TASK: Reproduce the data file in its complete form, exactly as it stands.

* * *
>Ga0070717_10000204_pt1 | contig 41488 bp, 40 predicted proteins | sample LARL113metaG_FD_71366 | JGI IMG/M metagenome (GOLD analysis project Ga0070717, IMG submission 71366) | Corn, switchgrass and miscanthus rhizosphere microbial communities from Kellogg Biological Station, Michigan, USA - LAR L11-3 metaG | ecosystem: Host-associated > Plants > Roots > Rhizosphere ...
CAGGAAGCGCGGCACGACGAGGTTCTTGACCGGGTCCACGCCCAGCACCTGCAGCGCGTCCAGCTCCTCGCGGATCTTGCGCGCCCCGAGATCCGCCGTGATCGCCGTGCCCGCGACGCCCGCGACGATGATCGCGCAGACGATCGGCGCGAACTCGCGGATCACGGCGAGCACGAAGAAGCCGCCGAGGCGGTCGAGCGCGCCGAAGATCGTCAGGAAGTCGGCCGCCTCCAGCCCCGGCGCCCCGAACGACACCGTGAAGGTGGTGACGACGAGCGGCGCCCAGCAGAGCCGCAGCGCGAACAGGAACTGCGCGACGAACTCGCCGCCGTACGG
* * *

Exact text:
>Ga0070717_10000204_pt1 | contig 41488 bp, 40 predicted proteins | sample LARL113metaG_FD_71366 | JGI IMG/M metagenome (GOLD analysis project Ga0070717, IMG submission 71366) | Corn, switchgrass and miscanthus rhizosphere microbial communities from Kellogg Biological Station, Michigan, USA - LAR L11-3 metaG | ecosystem: Host-associated > Plants > Roots > Rhizosphere ...
CAGGAAGCGCGGCACGACGAGGTTCTTGACCGGGTCCACGCCCAGCACCTGCAGCGCGTCCAGCTCCTCGCGGATCTTGCGCGCCCCGAGATCCGCCGTGATCGCCGTGCCCGCGACGCCCGCGACGATGATCGCGCAGACGATCGGCGCGAACTCGCGGATCACGGCGAGCACGAAGAAGCCGCCGAGGCGGTCGAGCGCGCCGAAGATCGTCAGGAAGTCGGCCGCCTCCAGCCCCGGCGCCCCGAACGACACCGTGAAGGTGGTGACGACGAGCGGCGCCCAGCAGAGCCGCAGCGCGAACAGGAACTGCGCGACGAACTCGCCGCCGTACGG